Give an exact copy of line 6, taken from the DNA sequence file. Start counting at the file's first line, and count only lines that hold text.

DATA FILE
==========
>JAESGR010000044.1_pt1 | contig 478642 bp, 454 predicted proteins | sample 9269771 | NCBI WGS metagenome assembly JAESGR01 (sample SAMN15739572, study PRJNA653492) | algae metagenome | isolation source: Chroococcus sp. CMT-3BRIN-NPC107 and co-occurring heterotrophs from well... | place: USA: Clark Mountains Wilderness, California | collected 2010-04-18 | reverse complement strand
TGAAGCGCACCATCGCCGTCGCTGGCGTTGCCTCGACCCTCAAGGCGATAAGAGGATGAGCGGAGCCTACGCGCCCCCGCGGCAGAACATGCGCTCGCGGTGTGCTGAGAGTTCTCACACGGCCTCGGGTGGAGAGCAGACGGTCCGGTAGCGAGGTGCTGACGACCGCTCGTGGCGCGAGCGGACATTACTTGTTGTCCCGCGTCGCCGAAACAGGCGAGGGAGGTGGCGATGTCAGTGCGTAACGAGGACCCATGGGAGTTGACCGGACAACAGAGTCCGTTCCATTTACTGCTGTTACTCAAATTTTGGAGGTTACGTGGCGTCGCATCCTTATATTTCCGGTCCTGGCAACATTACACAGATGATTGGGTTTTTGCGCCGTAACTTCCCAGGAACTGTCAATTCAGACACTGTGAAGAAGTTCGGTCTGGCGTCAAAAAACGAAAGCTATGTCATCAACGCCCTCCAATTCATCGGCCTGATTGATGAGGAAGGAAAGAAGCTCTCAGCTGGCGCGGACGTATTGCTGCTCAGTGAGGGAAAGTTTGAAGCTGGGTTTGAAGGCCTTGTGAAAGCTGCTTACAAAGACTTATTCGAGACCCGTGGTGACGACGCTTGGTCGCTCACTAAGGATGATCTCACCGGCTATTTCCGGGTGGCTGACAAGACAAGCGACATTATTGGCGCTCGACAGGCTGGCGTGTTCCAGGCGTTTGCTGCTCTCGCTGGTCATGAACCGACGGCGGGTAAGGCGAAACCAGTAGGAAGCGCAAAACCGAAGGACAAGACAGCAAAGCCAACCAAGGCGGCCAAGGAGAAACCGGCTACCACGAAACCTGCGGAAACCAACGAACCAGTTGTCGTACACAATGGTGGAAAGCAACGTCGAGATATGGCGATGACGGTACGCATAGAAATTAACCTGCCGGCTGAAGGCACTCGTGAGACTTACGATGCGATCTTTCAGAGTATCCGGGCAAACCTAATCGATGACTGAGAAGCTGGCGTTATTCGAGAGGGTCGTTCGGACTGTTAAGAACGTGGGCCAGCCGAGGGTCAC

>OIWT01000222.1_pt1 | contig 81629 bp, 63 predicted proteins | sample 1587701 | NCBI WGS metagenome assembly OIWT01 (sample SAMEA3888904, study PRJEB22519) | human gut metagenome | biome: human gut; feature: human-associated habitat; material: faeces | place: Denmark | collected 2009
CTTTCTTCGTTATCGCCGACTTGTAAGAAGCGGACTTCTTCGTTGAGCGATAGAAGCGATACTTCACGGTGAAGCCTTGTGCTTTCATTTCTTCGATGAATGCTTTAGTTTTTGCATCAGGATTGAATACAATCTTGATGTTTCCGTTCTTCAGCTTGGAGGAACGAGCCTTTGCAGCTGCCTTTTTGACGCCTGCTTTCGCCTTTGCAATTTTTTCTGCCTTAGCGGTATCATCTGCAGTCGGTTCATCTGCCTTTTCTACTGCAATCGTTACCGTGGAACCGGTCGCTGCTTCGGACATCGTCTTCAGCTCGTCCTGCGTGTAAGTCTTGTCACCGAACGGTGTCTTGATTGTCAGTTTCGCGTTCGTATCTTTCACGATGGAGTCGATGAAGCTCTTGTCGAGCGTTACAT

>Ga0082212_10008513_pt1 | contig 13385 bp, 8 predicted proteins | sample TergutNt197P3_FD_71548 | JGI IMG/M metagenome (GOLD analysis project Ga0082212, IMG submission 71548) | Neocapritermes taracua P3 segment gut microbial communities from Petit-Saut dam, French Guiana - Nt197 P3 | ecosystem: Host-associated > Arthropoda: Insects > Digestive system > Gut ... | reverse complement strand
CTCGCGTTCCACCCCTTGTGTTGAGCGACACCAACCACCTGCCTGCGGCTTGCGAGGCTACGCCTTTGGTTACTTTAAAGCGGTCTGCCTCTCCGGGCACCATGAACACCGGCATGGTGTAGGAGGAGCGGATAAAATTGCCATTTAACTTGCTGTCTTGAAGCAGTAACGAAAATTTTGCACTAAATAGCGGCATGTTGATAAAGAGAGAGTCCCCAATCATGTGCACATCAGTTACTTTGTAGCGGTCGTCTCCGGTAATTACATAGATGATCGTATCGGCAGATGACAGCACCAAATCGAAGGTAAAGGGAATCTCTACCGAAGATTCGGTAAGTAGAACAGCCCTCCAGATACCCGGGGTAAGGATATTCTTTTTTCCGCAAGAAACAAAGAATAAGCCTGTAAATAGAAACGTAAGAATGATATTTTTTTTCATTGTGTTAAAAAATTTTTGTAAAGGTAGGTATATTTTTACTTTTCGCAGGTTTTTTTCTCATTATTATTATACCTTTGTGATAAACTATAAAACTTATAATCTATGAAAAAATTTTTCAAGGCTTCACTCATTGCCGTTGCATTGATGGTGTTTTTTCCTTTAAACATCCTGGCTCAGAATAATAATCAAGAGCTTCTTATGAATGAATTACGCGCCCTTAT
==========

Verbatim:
CTCGCGTTCCACCCCTTGTGTTGAGCGACACCAACCACCTGCCTGCGGCTTGCGAGGCTACGCCTTTGGTTACTTTAAAGCGGTCTGCCTCTCCGGGCACCATGAACACCGGCATGGTGTAGGAGGAGCGGATAAAATTGCCATTTAACTTGCTGTCTTGAAGCAGTAACGAAAATTTTGCACTAAATAGCGGCATGTTGATAAAGAGAGAGTCCCCAATCATGTGCACATCAGTTACTTTGTAGCGGTCGTCTCCGGTAATTACATAGATGATCGTATCGGCAGATGACAGCACCAAATCGAAGGTAAAGGGAATCTCTACCGAAGATTCGGTAAGTAGAACAGCCCTCCAGATACCCGGGGTAAGGATATTCTTTTTTCCGCAAGAAACAAAGAATAAGCCTGTAAATAGAAACGTAAGAATGATATTTTTTTTCATTGTGTTAAAAAATTTTTGTAAAGGTAGGTATATTTTTACTTTTCGCAGGTTTTTTTCTCATTATTATTATACCTTTGTGATAAACTATAAAACTTATAATCTATGAAAAAATTTTTCAAGGCTTCACTCATTGCCGTTGCATTGATGGTGTTTTTTCCTTTAAACATCCTGGCTCAGAATAATAATCAAGAGCTTCTTATGAATGAATTACGCGCCCTTAT